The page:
|Publication number||US6491689 B1|
|Application number||US 09/536,068|
|Publication date||Dec 10, 2002|
|Filing date||Mar 24, 2000|
|Priority date||Nov 4, 1997|
|Also published as||CA2307113A1, DE98956511T1, EP1028664A1, EP1028664A4, US6056743, US6951557, US7832406, US20020193782, US20050257796, US20080314394, WO1999022658A1|
|Publication number||09536068, 536068, US 6491689 B1, US 6491689B1, US-B1-6491689, US6491689 B1, US6491689B1|
|Inventors||Louis Ellis, Daniel M. Lafontaine, Roger N. Hastings, Lauri DeVore|
|Original Assignee||Scimed Life Systems, Inc.|
|Export Citation||BiBTeX, EndNote, RefMan|
|Patent Citations (53), Non-Patent Citations (14), Referenced by (33), Classifications (33), Legal Events (6)|
|External Links: USPTO, USPTO Assignment, Espacenet|
The present application is a division of application Ser. No. 09/035,625, filed Mar. 5, 1998, from which U.S. Pat. No. 6,056,743 has also issued, and claims the benefit of U.S. Provisional Patent Application No. 60/064,169, filed Nov. 4, 1997.
The present application is related to devices and methods for promoting blood circulation to the heart muscle. Specifically, the present invention is related to percutaneous myocardial revascularization (PMR) devices and methods for forming multiple channels in the myocardium.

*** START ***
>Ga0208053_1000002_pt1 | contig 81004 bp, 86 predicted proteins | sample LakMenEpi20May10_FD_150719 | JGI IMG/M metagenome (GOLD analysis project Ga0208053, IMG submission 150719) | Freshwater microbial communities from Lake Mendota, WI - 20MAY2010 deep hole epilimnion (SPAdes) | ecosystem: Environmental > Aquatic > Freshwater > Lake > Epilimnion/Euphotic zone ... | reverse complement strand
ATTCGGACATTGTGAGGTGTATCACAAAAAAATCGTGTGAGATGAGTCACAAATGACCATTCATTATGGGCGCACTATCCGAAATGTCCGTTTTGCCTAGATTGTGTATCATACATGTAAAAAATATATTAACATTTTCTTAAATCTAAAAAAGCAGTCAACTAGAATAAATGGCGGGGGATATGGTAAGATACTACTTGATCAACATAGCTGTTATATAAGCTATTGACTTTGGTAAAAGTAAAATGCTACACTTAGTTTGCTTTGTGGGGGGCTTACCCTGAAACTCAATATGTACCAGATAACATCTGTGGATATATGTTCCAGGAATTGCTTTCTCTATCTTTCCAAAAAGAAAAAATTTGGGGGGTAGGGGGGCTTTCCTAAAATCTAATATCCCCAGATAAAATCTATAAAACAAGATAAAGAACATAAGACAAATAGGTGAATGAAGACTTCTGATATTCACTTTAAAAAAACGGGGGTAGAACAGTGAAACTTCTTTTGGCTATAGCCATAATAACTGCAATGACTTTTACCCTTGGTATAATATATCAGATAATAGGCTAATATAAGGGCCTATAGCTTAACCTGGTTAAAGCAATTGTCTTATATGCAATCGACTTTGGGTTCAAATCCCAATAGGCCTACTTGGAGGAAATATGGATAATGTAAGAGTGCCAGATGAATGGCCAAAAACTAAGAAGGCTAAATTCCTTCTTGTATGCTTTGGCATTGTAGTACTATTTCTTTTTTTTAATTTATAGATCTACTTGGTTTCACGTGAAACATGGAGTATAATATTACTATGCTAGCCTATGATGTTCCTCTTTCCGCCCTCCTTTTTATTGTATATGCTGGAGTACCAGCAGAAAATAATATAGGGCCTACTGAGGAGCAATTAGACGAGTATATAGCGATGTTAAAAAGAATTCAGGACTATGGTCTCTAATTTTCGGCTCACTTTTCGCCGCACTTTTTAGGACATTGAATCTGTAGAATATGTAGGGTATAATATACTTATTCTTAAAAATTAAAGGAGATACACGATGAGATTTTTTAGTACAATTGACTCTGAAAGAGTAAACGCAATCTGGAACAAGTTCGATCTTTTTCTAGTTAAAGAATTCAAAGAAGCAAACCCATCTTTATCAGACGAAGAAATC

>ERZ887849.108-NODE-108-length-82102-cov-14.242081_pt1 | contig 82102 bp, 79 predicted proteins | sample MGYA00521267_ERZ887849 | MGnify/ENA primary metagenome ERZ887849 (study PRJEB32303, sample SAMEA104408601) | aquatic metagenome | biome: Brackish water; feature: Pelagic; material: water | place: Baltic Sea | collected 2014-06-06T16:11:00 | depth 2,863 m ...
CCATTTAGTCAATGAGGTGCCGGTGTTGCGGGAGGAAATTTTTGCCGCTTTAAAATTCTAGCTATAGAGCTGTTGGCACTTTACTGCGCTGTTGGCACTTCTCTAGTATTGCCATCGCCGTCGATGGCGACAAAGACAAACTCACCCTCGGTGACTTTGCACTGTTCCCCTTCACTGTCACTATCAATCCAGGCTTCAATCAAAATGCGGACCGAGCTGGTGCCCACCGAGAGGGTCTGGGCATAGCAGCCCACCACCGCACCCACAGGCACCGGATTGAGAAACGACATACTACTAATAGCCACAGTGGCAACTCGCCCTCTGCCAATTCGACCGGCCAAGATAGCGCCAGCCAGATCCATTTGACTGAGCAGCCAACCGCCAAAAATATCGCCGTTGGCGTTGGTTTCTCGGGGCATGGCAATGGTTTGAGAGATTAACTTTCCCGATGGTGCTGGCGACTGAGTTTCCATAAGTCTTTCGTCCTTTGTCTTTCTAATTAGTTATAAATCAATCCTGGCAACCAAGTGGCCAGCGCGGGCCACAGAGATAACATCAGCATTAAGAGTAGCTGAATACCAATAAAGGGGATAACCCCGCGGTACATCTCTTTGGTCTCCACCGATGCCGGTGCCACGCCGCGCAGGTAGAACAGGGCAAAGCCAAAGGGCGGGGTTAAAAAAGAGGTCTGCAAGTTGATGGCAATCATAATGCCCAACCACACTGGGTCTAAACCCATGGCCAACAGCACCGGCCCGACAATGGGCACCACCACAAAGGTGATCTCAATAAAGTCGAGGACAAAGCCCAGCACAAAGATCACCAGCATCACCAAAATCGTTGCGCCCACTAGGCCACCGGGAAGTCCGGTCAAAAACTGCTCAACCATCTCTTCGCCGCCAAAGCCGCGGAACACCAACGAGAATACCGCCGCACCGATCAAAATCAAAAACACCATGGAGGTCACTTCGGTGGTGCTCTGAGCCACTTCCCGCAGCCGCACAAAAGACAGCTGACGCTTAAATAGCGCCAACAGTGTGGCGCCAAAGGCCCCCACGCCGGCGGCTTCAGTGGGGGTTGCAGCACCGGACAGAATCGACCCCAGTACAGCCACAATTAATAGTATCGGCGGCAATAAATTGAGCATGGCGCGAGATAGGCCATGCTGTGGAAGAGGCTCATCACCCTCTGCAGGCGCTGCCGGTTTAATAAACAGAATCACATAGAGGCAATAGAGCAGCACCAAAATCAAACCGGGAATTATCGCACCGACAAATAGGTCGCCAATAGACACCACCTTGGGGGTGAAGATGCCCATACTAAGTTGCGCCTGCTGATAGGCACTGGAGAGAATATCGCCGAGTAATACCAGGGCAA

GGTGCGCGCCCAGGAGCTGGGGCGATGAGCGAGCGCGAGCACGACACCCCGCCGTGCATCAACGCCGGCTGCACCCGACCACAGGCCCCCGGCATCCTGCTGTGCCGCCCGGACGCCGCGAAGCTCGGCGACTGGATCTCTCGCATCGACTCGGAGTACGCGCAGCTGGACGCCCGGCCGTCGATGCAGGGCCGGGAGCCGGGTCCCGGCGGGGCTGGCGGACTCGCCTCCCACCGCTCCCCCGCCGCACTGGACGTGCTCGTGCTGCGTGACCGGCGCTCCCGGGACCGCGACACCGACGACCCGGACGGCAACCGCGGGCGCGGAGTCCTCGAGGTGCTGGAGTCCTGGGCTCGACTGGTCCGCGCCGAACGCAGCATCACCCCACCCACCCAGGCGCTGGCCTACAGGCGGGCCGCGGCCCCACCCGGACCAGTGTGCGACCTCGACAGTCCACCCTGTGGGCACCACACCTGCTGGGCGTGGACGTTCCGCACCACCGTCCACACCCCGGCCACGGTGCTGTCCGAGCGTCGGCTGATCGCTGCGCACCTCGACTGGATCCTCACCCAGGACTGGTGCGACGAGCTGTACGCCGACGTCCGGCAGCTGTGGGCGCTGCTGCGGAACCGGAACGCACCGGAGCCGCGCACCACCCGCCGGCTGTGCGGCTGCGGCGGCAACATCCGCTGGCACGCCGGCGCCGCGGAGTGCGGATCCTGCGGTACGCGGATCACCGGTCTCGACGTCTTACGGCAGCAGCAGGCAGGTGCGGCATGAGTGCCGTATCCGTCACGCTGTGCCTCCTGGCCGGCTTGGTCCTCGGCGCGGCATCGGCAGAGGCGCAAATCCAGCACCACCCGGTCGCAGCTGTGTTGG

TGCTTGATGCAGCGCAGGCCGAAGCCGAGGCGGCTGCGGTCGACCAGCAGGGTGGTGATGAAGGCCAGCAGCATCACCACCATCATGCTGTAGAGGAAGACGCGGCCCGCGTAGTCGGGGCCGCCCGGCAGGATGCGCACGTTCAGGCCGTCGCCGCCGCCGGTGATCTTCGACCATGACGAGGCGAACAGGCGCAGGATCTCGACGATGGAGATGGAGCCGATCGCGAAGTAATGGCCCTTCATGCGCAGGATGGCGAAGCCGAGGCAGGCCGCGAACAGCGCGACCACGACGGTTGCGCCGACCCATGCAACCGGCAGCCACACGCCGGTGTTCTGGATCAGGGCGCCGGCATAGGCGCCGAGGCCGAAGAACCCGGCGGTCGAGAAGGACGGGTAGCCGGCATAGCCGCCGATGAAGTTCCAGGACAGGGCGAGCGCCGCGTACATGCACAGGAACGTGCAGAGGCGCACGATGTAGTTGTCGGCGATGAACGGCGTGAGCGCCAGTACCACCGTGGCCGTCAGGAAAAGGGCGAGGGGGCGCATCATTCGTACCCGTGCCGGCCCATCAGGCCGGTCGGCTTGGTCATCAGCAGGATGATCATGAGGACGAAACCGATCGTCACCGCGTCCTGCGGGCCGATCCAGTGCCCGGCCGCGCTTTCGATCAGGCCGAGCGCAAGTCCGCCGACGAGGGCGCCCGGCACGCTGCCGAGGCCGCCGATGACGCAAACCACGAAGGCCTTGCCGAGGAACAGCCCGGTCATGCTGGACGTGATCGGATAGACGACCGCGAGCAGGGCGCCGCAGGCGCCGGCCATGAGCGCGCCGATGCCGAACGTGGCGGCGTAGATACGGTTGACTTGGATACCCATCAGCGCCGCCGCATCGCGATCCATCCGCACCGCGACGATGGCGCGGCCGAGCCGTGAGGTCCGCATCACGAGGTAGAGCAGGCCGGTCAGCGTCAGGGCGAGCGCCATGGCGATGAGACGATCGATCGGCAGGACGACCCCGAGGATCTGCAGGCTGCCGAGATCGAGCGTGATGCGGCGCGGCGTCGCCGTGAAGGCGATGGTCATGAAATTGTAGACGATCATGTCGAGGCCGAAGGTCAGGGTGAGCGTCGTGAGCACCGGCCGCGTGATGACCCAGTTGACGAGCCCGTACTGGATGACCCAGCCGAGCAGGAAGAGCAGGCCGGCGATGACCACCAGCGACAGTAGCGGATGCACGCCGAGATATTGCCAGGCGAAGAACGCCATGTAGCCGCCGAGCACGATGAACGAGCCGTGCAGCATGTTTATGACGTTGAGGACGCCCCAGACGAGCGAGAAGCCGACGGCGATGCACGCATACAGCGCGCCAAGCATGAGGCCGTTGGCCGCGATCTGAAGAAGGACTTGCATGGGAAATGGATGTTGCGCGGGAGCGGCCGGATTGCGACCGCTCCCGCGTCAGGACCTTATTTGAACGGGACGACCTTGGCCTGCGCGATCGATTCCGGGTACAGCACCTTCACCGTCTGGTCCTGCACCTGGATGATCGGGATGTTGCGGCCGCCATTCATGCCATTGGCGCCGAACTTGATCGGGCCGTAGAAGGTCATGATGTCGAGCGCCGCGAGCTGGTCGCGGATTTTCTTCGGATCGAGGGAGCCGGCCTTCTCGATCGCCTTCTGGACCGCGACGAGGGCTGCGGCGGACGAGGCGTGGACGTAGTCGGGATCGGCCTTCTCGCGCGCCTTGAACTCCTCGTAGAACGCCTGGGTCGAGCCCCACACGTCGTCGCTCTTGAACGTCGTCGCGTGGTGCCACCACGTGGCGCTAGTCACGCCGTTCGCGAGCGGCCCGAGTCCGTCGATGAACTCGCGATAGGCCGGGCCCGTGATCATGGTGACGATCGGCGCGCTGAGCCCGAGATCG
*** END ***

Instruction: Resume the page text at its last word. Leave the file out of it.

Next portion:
A number of techniques are available for treating cardiovascular disease such as cardiovascular by-pass surgery, coronary angioplasty, laser angioplasty and atherectomy. These techniques are generally applied to by-pass or open lesions in coronary vessels to restore and increase blood flow to the heart muscle. In some patients, the number of lesions are so great, or the location so remote in the patient vasculature that restoring blood flow to the heart muscle is difficult. Percutaneous myocardial revascularization (PMR) has been developed as an alternative to these techniques which are directed at by-passing or removing lesions.